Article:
The Labour Party’s “new deal for working people”, announced today by Sir Keir Starmer and Angela Rayner, commits to the following employment protections:
Trade union rights
- Strengthening of trade unions
- Increasing the number of workers covered by collective agreements
- Full rights from day one on the job
- The immediate outlawing of ‘fire and rehire’
- A new right to work flexibly
- Tackling harassment and discrimination at work
- A real living wage of at least £10 an hour
- Using public procurement to support local businesses
- Investment in high-quality, well-paid green jobs
- A level tax playing field between multinationals and small businesses
- A guarantee of quality education, training or employment for young people
- Tens of thousands of apprenticeships, by ending the “Treasury’s raid” on the apprenticeship levy
Responding to the announcement, Professor Keith Ewing, President of the IER, said:
“We welcome the Labour Party’s continued commitment to many of the IER’s Manifesto for Labour Law recommendations, originally adopted by the Party in 2016, including strengthening trade union rights, promoting access to collective bargaining arrangements, day one rights for workers, stronger protections against discrimination and harassment, harnessing the power of public procurement to promote fair workplaces, and a real living wage.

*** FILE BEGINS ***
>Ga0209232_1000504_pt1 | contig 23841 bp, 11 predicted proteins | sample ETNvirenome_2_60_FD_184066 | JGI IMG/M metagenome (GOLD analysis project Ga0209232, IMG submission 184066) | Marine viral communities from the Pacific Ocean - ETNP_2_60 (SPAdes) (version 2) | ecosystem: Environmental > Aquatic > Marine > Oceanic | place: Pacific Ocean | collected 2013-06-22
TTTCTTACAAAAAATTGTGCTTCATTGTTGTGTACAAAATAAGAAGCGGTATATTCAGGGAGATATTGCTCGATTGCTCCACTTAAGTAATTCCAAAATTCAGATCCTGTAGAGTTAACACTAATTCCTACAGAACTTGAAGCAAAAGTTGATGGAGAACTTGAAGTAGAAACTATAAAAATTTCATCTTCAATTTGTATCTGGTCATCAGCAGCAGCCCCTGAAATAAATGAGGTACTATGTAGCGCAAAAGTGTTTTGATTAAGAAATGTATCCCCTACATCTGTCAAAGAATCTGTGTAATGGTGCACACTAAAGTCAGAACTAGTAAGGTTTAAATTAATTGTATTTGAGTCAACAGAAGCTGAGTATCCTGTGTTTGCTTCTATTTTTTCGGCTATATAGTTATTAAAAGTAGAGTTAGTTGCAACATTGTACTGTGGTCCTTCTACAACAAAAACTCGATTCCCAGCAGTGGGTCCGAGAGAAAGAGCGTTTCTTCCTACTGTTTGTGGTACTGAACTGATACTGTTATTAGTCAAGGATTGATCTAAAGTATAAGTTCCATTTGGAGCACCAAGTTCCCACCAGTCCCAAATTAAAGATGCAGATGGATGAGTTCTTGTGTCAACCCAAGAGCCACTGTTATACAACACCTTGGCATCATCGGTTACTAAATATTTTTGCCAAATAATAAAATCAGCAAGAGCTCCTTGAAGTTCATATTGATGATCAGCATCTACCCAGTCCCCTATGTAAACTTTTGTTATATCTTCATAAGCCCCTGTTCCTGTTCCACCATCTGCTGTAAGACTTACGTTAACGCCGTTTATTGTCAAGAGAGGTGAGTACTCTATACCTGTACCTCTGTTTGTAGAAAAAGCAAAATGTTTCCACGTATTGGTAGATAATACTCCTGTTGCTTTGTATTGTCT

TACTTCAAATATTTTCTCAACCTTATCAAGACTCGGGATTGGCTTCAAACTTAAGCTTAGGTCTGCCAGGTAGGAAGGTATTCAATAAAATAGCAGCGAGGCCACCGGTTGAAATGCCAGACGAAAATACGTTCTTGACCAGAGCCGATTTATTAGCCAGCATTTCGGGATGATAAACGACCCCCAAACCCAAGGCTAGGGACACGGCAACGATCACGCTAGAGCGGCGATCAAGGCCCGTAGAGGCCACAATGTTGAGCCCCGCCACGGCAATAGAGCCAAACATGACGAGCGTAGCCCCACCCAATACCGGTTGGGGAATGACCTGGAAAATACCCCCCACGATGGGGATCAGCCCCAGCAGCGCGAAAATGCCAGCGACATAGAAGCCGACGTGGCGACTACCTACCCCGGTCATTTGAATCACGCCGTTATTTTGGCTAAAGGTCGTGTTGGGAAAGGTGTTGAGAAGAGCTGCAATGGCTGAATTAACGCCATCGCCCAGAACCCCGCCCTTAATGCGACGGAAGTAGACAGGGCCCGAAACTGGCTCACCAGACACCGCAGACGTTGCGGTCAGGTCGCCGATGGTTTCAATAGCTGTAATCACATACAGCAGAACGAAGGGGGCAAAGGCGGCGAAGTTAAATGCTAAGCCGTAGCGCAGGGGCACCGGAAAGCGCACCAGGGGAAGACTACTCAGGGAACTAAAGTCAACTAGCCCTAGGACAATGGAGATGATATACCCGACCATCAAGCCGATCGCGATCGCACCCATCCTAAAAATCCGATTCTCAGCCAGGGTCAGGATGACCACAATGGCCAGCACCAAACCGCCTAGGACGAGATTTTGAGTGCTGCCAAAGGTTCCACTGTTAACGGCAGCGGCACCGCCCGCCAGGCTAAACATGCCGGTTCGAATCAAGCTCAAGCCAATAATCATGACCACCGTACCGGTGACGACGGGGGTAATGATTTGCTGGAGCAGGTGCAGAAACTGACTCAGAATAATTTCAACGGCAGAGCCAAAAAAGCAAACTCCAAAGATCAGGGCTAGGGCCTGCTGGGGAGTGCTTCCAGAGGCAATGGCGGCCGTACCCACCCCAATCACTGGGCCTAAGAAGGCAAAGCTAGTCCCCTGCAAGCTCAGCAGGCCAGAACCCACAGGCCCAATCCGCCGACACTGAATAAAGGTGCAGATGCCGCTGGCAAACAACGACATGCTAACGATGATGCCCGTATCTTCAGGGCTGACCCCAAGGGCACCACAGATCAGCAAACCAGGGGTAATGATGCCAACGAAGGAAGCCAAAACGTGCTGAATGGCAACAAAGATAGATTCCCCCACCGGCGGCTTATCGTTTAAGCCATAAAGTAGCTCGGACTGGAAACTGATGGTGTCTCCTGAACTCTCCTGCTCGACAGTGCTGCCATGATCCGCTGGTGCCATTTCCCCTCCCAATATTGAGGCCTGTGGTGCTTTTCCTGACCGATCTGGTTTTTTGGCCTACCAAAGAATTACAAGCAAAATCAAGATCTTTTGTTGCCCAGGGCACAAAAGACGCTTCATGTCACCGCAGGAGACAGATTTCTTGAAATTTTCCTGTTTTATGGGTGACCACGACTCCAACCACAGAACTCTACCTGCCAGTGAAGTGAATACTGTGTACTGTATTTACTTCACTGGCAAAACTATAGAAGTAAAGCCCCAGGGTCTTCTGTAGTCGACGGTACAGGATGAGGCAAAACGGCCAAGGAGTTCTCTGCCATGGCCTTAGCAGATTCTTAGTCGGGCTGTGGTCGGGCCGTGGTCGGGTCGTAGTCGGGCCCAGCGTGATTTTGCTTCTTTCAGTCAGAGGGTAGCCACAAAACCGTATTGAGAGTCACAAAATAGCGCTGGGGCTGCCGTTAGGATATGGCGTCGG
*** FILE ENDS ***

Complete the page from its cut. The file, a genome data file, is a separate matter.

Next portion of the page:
“However, the devil will be in the detail. It is vital that sectoral collective bargaining – rather than simply at enterprise level – becomes the focus of this effort. Much modern research has shown that this is the best way to raise pay and conditions at work, as well as resist unscrupulous employers’ attempts to undermine unions. This push should be bolstered through public procurement by including as conditions of public contracts that employers recognise trade unions and adhere to collective agreements.
“Sectoral collective bargaining will go a long way to reducing insecure working arrangements, but Labour is right to underpin this by providing workers with their statutory rights from day one. For this to be effective, it is critical that the Party reforms the UK’s over-complicated employment status system and replaces it with a universal status of ‘worker’ that is eligible for all workers’ rights. Lord John Hendy QC’s Status of Workers Bill – currently passing through the Lords – lays out the legislative path for doing so.
“It is also important that Labour policy at least meets, as a minimum, the requirements of the Trade and Cooperation Agreement concluded with the EU to govern our future relationship. This means full compliance with all ILO Conventions this country has ratified, as well as the Council of Europe Social Charter’s provisions we have accepted.”